Benzopyrene exposure linked to learning, memory deficits in zebrafish

February 16, 2017
Zebrafish are used in toxicology research at the Sinnhuber Aquatic Research Lab at OSU. Oregon State University photo.

CORVALLIS, Ore. – A new study suggests that exposure to benzopyrene impairs adult learning in zebrafish, adding to mounting evidence that the chemical compound and others like it may cause intellectual and memory deficits in humans.

“There was no doubt that exposure to even a low-level concentration of benzopyrene affected the learning and memory behaviors in the fish,” said Robert Tanguay, a molecular toxicologist in Oregon State University’s College of Agricultural Sciences. “We detected neurotoxicity at chemical exposure levels that don’t produce other, more visible signs of toxicity such as body deformities.”

The study is published in the journal Neurotoxicology and Teratology. The National Institutes of Health helped fund the research.

Benzopyrene is a polycyclic aromatic hydrocarbon, known as a PAH, which forms naturally as the result of almost any type of combustion, from a wood stove to an automobile engine, cigarette or a coal-fired power plant. Many PAHs are associated with air pollution, are known to be carcinogenic and are the subject of extensive research at OSU and elsewhere around the world.

Zebrafish have been found in recent years to be an excellent model for biomedical research because they reproduce rapidly, and their embryonic genetics and biological systems bear many similarities to humans.

The OSU researchers exposed zebrafish embryos to benzopyrene and then monitored their activities from larval stage to adult. They noted hyperactivity in zebrafish larvae and recorded learning and memory deficits in fish they raised to adulthood.

The researchers tested learning and memory in adult zebrafish in experiments involving custom-built shuttleboxes. The boxes are designed to condition the fish to swim away from the blue-lighted side to avoid a mild electrical stimulation. The fish exposed to benzopyrene, upon being in the blue-lighted, or unsafe side, were slower to swim to the dark, safe side, even when prodded by the mild shock.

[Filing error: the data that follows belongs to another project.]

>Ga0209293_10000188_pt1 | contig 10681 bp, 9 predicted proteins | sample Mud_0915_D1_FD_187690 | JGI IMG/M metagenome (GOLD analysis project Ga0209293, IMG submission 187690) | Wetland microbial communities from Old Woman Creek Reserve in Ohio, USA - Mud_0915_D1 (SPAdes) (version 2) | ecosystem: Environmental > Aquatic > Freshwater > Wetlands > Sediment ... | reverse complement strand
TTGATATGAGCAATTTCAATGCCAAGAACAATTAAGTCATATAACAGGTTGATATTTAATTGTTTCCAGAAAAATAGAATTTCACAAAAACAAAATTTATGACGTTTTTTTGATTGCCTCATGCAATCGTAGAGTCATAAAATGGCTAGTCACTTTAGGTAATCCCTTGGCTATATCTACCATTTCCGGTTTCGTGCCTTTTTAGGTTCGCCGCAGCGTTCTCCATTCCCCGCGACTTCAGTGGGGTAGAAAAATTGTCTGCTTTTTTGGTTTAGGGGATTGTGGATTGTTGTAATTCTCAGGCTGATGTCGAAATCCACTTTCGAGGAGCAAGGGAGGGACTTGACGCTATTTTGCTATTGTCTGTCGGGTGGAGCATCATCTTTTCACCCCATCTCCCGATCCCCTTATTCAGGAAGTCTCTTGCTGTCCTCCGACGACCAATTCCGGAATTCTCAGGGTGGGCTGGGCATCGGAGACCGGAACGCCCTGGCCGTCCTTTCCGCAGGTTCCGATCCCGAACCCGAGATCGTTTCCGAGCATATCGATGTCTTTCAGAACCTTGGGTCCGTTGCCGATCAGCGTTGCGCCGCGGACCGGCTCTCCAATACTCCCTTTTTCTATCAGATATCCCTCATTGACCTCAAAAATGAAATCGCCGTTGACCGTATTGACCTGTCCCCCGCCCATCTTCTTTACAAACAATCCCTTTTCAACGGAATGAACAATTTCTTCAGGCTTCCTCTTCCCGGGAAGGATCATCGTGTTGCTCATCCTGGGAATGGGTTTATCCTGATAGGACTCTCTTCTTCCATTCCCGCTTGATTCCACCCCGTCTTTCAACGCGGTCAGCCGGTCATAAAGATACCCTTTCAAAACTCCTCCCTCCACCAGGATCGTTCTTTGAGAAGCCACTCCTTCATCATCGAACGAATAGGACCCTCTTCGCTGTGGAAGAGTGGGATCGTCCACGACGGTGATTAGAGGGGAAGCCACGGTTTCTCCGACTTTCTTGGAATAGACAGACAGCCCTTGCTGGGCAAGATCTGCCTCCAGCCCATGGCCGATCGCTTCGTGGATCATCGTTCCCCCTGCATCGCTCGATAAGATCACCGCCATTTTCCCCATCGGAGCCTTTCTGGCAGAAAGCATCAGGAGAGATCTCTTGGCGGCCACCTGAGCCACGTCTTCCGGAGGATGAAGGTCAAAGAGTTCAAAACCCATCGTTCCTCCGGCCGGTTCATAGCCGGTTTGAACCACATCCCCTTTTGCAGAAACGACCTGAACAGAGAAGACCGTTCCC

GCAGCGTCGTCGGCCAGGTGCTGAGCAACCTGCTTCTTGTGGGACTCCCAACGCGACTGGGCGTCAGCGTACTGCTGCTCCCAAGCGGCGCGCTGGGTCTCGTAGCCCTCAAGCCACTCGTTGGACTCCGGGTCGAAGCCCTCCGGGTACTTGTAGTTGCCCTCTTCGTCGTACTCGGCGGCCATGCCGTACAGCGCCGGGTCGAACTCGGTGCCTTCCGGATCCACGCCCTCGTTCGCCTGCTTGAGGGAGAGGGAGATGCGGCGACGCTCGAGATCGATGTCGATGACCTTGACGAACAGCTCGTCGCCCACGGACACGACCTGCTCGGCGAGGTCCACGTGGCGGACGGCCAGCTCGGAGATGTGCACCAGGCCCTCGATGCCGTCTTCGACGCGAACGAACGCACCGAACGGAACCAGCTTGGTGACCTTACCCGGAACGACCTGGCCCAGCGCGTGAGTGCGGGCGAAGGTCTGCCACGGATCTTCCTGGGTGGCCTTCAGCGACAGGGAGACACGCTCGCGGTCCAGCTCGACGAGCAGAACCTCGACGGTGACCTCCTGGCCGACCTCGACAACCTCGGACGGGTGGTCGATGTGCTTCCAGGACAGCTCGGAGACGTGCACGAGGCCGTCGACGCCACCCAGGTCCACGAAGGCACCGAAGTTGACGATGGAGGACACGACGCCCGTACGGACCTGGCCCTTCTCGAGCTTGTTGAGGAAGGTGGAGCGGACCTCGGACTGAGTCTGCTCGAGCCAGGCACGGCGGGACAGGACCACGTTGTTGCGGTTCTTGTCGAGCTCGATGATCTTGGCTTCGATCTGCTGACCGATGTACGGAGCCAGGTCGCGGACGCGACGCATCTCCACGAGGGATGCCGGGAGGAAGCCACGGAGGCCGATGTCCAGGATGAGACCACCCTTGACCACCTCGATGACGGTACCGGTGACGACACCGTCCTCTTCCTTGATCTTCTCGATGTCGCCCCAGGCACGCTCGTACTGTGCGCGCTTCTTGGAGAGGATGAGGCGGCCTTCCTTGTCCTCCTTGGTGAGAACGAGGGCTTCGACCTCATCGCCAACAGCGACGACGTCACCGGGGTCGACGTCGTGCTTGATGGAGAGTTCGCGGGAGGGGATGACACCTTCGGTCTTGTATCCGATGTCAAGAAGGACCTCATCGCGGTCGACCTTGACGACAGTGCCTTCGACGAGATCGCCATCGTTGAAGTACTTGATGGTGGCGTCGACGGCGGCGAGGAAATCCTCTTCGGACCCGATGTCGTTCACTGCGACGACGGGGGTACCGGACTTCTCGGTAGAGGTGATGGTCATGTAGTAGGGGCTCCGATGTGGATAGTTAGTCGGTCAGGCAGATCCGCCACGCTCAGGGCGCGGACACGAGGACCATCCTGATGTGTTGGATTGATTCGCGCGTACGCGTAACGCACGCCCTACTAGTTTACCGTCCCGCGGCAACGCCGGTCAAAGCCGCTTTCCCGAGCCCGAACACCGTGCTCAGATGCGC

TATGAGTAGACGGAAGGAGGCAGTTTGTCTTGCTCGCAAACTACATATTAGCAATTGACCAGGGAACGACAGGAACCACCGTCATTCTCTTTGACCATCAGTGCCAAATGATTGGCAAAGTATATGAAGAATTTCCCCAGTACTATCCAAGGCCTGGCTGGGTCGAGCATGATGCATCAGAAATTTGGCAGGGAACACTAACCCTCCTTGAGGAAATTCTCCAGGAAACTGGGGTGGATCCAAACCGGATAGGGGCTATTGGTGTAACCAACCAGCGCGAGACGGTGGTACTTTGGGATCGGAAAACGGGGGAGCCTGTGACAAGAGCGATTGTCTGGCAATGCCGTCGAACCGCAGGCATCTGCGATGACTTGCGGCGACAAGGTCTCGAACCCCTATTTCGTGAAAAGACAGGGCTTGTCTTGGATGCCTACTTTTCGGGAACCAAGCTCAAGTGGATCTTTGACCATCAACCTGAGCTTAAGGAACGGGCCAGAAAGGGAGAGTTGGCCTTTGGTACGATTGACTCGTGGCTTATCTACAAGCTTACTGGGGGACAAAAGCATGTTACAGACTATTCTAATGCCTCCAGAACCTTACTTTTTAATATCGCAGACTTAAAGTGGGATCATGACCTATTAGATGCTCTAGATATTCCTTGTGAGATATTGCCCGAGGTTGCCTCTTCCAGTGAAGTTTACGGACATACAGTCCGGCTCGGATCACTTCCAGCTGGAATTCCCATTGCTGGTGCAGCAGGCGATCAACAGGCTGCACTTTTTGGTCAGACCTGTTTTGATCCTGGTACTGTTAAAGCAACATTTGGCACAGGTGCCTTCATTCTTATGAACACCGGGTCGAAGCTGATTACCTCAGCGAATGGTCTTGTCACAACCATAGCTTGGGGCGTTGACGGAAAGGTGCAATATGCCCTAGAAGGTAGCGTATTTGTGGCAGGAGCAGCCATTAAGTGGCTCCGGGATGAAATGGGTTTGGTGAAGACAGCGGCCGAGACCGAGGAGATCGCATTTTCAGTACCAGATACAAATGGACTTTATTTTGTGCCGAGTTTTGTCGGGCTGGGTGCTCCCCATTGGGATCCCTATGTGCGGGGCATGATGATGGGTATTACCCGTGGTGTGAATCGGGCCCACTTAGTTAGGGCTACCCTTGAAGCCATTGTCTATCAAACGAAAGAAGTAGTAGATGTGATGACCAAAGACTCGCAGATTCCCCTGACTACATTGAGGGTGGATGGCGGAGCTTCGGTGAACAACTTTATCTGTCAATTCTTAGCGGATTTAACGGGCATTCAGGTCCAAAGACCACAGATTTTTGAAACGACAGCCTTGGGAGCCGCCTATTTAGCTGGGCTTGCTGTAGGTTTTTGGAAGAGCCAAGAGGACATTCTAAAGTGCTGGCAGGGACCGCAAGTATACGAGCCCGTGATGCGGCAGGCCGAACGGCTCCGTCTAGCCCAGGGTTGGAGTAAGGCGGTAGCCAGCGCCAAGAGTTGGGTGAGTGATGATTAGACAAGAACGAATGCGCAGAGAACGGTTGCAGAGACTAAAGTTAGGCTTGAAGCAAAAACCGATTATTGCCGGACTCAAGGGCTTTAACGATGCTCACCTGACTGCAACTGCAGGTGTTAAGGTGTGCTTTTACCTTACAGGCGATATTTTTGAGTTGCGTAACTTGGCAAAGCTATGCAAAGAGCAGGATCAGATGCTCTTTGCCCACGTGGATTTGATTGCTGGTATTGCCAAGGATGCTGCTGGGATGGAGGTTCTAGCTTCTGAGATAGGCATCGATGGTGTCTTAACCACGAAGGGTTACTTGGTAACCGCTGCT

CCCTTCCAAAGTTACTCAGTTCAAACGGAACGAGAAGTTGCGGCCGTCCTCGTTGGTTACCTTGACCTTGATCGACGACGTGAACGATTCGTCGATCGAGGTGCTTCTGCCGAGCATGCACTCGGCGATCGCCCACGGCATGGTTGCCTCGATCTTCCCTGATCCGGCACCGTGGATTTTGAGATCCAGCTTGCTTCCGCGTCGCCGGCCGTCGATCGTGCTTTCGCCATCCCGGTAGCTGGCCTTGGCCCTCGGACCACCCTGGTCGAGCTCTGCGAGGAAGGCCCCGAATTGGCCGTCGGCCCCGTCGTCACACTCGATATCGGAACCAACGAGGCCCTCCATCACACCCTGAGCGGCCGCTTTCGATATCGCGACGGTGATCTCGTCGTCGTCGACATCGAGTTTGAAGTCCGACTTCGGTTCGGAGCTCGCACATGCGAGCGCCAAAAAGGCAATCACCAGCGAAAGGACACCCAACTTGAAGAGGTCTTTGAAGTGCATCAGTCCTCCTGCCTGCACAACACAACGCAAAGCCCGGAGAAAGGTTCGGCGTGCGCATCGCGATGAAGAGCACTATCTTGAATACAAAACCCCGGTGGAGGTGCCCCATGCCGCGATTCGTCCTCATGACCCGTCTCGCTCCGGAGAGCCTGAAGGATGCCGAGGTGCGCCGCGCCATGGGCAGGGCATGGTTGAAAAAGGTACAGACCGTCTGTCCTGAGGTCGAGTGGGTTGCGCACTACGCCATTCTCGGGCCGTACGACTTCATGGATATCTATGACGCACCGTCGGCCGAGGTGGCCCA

“Zebrafish are very intelligent and are able to make complex decisions,” said Tanguay, director of the Sinnhuber Aquatic Research Lab at OSU. “We were conditioning the fish to make the correct decision to be on the safe side where they wouldn’t be punished. Some of the exposed fish never moved to the safe side.”

In a related publication involving a chemical compound that isn’t a PAH but is also the subject of research worldwide, Tanguay concluded that bisphenol A, or BPA, weakens sperm function in adult zebrafish.

Bisphenol A has gained attention in recent years due to its large-scale production and widespread use in plastic products. Humans are exposed to BPA in low concentrations when it leaches from food and drink containers, including baby bottles. The U.S. Food and Drug Administration has deemed the chemical safe when used at the current levels occurring in food containers and packages.

The zebrafish in this study were exposed to BPA at Wenzhou University during three different developmental stages, resulting in a reduction of sperm volume, density, motility and velocity.

The results of the bisphenol A study, a collaboration with Wenzhou University in China, are consistent with reports of reduced sperm motility and sperm counts in adult mice or rats exposed to low concentrations of BPA during their development, Tanguay said.

“We found a more profound effect on the sperm at a low BPA concentration rather than at a higher concentration,” Tanguay said. “That’s common in chemicals that disrupt endocrine systems. The next step is to explain the mechanism that leads to disruption.”

Author: Chris Branam
Source: Robert Tanguay